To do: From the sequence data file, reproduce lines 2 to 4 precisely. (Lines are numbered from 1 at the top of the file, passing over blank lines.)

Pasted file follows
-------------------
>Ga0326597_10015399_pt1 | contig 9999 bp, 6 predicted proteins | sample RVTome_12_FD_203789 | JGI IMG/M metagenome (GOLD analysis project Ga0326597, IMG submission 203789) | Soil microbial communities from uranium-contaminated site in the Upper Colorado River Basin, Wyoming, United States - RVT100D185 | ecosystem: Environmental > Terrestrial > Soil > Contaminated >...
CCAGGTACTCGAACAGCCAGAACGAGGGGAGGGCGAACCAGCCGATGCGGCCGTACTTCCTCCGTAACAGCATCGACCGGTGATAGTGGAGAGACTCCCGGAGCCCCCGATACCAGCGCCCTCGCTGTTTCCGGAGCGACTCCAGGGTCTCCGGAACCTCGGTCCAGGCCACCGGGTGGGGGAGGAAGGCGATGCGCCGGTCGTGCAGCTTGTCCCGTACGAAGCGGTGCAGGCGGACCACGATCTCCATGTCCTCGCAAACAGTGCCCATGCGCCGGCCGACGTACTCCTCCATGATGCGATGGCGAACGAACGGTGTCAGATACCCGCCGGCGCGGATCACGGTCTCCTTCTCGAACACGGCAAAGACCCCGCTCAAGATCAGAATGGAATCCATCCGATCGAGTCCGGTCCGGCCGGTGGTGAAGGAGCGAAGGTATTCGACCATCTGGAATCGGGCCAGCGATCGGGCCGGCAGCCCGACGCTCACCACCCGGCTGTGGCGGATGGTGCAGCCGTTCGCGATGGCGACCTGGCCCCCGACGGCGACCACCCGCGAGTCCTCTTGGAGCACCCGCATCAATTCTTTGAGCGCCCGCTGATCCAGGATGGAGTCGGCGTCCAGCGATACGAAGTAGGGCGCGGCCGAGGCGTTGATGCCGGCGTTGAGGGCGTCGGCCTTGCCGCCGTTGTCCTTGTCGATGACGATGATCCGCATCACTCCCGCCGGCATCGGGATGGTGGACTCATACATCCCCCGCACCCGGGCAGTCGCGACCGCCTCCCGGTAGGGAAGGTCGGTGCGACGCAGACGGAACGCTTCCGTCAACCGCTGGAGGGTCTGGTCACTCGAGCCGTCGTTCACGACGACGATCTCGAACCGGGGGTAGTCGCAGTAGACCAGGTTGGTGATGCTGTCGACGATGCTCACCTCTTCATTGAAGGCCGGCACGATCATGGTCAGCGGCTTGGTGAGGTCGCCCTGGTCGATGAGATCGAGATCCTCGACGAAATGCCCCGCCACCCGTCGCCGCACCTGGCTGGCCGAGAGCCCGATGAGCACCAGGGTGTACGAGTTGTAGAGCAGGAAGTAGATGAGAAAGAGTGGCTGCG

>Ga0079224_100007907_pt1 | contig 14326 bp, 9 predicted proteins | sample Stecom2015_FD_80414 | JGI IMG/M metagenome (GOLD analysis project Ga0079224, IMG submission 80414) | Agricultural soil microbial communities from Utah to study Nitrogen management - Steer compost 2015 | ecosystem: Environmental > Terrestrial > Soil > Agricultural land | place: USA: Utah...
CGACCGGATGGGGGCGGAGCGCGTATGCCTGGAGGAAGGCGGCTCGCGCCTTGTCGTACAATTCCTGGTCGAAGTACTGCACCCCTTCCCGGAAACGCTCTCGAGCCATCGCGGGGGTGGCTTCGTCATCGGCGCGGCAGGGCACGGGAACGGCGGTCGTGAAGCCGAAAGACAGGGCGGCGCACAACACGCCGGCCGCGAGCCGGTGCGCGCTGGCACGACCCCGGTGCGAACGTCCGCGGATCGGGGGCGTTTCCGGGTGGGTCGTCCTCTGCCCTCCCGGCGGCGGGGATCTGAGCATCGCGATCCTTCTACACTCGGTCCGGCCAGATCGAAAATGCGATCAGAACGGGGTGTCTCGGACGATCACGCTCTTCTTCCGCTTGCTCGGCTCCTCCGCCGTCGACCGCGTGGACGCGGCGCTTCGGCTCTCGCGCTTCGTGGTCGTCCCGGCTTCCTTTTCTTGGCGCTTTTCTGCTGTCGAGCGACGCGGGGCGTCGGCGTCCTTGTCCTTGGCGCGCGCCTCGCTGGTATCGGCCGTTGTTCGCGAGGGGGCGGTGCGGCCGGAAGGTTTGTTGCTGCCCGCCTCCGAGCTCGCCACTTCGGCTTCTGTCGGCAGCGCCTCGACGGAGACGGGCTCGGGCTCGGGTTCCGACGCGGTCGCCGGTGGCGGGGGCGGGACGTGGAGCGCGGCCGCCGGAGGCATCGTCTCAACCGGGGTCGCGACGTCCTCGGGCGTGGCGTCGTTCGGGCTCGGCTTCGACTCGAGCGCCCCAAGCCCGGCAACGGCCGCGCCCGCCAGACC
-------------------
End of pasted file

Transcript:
CCAGGTACTCGAACAGCCAGAACGAGGGGAGGGCGAACCAGCCGATGCGGCCGTACTTCCTCCGTAACAGCATCGACCGGTGATAGTGGAGAGACTCCCGGAGCCCCCGATACCAGCGCCCTCGCTGTTTCCGGAGCGACTCCAGGGTCTCCGGAACCTCGGTCCAGGCCACCGGGTGGGGGAGGAAGGCGATGCGCCGGTCGTGCAGCTTGTCCCGTACGAAGCGGTGCAGGCGGACCACGATCTCCATGTCCTCGCAAACAGTGCCCATGCGCCGGCCGACGTACTCCTCCATGATGCGATGGCGAACGAACGGTGTCAGATACCCGCCGGCGCGGATCACGGTCTCCTTCTCGAACACGGCAAAGACCCCGCTCAAGATCAGAATGGAATCCATCCGATCGAGTCCGGTCCGGCCGGTGGTGAAGGAGCGAAGGTATTCGACCATCTGGAATCGGGCCAGCGATCGGGCCGGCAGCCCGACGCTCACCACCCGGCTGTGGCGGATGGTGCAGCCGTTCGCGATGGCGACCTGGCCCCCGACGGCGACCACCCGCGAGTCCTCTTGGAGCACCCGCATCAATTCTTTGAGCGCCCGCTGATCCAGGATGGAGTCGGCGTCCAGCGATACGAAGTAGGGCGCGGCCGAGGCGTTGATGCCGGCGTTGAGGGCGTCGGCCTTGCCGCCGTTGTCCTTGTCGATGACGATGATCCGCATCACTCCCGCCGGCATCGGGATGGTGGACTCATACATCCCCCGCACCCGGGCAGTCGCGACCGCCTCCCGGTAGGGAAGGTCGGTGCGACGCAGACGGAACGCTTCCGTCAACCGCTGGAGGGTCTGGTCACTCGAGCCGTCGTTCACGACGACGATCTCGAACCGGGGGTAGTCGCAGTAGACCAGGTTGGTGATGCTGTCGACGATGCTCACCTCTTCATTGAAGGCCGGCACGATCATGGTCAGCGGCTTGGTGAGGTCGCCCTGGTCGATGAGATCGAGATCCTCGACGAAATGCCCCGCCACCCGTCGCCGCACCTGGCTGGCCGAGAGCCCGATGAGCACCAGGGTGTACGAGTTGTAGAGCAGGAAGTAGATGAGAAAGAGTGGCTGCG

>Ga0079224_100007907_pt1 | contig 14326 bp, 9 predicted proteins | sample Stecom2015_FD_80414 | JGI IMG/M metagenome (GOLD analysis project Ga0079224, IMG submission 80414) | Agricultural soil microbial communities from Utah to study Nitrogen management - Steer compost 2015 | ecosystem: Environmental > Terrestrial > Soil > Agricultural land | place: USA: Utah...
CGACCGGATGGGGGCGGAGCGCGTATGCCTGGAGGAAGGCGGCTCGCGCCTTGTCGTACAATTCCTGGTCGAAGTACTGCACCCCTTCCCGGAAACGCTCTCGAGCCATCGCGGGGGTGGCTTCGTCATCGGCGCGGCAGGGCACGGGAACGGCGGTCGTGAAGCCGAAAGACAGGGCGGCGCACAACACGCCGGCCGCGAGCCGGTGCGCGCTGGCACGACCCCGGTGCGAACGTCCGCGGATCGGGGGCGTTTCCGGGTGGGTCGTCCTCTGCCCTCCCGGCGGCGGGGATCTGAGCATCGCGATCCTTCTACACTCGGTCCGGCCAGATCGAAAATGCGATCAGAACGGGGTGTCTCGGACGATCACGCTCTTCTTCCGCTTGCTCGGCTCCTCCGCCGTCGACCGCGTGGACGCGGCGCTTCGGCTCTCGCGCTTCGTGGTCGTCCCGGCTTCCTTTTCTTGGCGCTTTTCTGCTGTCGAGCGACGCGGGGCGTCGGCGTCCTTGTCCTTGGCGCGCGCCTCGCTGGTATCGGCCGTTGTTCGCGAGGGGGCGGTGCGGCCGGAAGGTTTGTTGCTGCCCGCCTCCGAGCTCGCCACTTCGGCTTCTGTCGGCAGCGCCTCGACGGAGACGGGCTCGGGCTCGGGTTCCGACGCGGTCGCCGGTGGCGGGGGCGGGACGTGGAGCGCGGCCGCCGGAGGCATCGTCTCAACCGGGGTCGCGACGTCCTCGGGCGTGGCGTCGTTCGGGCTCGGCTTCGACTCGAGCGCCCCAAGCCCGGCAACGGCCGCGCCCGCCAGACC